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Food Myths Debunked: Turkey Makes You Sleepy

Fitday Editor
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One of the most widely believed food myths is the idea that eating turkey can make you sleepy. This is often used as an excuse not to eat turkey, or a justification for why you may often feel sleepy after a big Christmas or Thanksgiving meal. While this myth isn't true, there is some scientific basis for the belief.

Turkey Contains Tryptophan

Tryptophan is an essential amino acid that is used by the human body to build proteins and is needed for it to function properly and for good health. It is used in the process of making serotonin, a chemical which is involved in the regulation of sleep patterns. Tryptophan, in a purified form, will in fact make you sleepy, and has in the past been used in sleeping pills. However, it usually needs to be taken on an empty stomach, as different amino acids tend to compete for access to the brain. If there are lots of different amino acids competing all at once, as they do after you eat meals, the amounts of tryptophan reaching the right places wouldn't be high enough to make you sleepy.

In fact, many other foods contain tryptophan, including most animal products like meats and cheese and even soybeans. Beef contains more tryptophan than turkey, but it is never blamed for sleepiness--probably because it is not associated with enormous holiday meals like turkey is.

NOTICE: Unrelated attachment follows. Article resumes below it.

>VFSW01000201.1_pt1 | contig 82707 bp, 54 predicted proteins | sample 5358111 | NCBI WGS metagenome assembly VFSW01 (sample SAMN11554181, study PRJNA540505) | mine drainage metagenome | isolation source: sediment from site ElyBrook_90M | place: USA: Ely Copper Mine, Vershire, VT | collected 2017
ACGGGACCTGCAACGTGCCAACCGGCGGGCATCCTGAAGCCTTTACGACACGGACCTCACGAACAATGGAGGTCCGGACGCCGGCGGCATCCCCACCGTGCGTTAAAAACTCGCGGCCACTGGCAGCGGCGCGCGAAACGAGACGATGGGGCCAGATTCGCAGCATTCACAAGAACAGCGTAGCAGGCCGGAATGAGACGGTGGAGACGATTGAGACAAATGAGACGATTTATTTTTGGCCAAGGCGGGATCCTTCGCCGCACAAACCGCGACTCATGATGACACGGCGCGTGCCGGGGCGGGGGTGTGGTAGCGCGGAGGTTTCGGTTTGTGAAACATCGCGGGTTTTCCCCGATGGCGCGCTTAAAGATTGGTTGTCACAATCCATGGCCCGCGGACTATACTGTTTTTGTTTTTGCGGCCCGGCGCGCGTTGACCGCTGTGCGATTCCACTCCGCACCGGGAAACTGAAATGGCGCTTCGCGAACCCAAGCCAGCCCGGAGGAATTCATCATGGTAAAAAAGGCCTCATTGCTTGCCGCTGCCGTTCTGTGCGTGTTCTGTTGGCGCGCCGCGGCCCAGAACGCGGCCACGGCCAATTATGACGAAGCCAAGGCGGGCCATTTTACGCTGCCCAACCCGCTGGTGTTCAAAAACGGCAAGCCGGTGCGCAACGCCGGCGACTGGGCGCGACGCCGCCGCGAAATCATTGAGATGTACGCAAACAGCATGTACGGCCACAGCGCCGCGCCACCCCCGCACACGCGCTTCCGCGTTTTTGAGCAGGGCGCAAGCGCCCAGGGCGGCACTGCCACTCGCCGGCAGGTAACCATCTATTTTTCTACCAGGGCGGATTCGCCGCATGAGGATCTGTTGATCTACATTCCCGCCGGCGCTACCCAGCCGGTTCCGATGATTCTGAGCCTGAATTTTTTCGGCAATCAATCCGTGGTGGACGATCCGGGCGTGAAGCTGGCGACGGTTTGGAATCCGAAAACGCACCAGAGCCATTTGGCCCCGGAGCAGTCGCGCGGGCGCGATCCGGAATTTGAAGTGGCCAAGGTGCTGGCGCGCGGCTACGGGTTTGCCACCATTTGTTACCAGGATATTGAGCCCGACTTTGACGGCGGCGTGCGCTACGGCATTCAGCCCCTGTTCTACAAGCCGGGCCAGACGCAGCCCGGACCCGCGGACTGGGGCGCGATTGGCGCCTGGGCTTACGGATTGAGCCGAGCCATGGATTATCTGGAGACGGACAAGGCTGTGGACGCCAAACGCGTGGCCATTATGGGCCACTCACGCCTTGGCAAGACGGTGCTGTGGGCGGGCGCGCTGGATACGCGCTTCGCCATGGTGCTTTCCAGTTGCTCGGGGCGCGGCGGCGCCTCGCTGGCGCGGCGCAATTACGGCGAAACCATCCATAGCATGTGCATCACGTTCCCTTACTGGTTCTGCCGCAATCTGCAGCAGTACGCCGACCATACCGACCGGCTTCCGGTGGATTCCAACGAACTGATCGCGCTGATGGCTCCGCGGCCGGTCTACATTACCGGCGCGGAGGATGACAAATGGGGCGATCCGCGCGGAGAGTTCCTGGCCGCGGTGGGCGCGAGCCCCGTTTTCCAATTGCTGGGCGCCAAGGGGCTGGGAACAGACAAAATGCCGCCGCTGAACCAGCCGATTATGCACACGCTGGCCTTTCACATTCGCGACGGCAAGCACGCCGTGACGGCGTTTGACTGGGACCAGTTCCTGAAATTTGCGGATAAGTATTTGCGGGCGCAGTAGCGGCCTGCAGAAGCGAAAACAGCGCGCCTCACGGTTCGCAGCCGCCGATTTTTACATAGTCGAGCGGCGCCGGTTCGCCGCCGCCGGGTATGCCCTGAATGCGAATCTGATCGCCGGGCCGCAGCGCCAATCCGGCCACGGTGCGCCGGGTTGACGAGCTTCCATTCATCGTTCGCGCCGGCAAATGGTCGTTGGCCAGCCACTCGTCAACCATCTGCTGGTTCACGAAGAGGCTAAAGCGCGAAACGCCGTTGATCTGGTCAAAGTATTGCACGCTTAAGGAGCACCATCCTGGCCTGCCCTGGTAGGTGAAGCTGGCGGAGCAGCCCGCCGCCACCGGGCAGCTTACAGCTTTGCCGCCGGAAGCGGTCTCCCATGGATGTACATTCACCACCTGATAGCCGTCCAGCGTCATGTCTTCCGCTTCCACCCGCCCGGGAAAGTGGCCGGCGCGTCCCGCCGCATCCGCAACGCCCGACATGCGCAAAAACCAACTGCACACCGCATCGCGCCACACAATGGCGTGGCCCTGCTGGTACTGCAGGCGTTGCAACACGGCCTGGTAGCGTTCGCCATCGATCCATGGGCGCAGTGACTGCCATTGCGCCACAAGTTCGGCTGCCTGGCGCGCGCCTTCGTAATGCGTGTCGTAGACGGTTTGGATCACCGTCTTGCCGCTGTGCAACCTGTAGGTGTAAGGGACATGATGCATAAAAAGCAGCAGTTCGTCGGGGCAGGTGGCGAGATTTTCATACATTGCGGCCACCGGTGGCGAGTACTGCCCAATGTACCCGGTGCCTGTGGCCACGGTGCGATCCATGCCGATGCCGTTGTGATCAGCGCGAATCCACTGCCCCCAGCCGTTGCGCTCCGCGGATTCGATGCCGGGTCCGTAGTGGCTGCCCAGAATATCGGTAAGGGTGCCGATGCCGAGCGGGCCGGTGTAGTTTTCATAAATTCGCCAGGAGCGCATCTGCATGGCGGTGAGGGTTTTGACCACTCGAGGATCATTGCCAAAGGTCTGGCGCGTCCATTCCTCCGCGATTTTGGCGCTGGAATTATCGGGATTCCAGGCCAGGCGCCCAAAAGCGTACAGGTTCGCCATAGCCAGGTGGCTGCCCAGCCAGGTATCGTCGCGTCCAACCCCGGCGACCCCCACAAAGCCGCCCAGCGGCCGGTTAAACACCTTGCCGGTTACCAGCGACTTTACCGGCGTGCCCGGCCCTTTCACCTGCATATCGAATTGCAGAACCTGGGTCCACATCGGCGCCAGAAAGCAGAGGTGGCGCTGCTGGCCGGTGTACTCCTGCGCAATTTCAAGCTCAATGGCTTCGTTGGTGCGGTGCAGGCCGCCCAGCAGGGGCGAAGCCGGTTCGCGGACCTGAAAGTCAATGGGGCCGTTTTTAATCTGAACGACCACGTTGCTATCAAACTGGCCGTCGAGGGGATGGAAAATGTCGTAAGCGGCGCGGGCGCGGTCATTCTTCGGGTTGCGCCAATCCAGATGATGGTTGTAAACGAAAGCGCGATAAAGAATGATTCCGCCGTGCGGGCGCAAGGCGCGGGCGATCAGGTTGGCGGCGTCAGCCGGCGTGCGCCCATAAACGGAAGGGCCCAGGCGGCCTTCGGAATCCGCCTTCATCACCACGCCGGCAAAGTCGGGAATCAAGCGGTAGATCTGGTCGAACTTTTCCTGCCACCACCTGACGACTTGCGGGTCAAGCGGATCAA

Sleepiness Contributors

Generally, when a large meal is consumed it tends to make you sleepy regardless of what the meal contained. This is because digestive processes draw energy from other body functions, leaving you with an overall feeling of tiredness. Additionally, meals that are high in carbohydrates tend to induce an insulin surge, which can leave you feeling flat and tired after it passes. Carbohydrates also actually do stimulate the production of serotonin, as turkey is supposed to, which does lead to sleepiness.

Health Benefits of Turkey

Turkey is a very lean meat and the fats it does contain tend to be unsaturated, particularly if the skin is removed. It also provides a good amount of iron, B vitamins, niacin, selenium and zinc and more protein per ounce than chicken or beef. In fact, eating a small, high-protein meal, such as a salad with chopped turkey or a turkey sandwich is more likely to leave you alert and awake than a meal that is high in carbohydrates or sugars. Turkey has been called a "super-food" because of its healthy qualities.

While turkey does contain tryptophan, it contains no more than other meats and less than some. Tryptophan, however, is not a factor that contributes to sleepiness after a Thanksgiving or Christmas meal. Turkey is heart healthy and nutritionally dense, which makes it a good food to consider as a regular part of a healthy diet.

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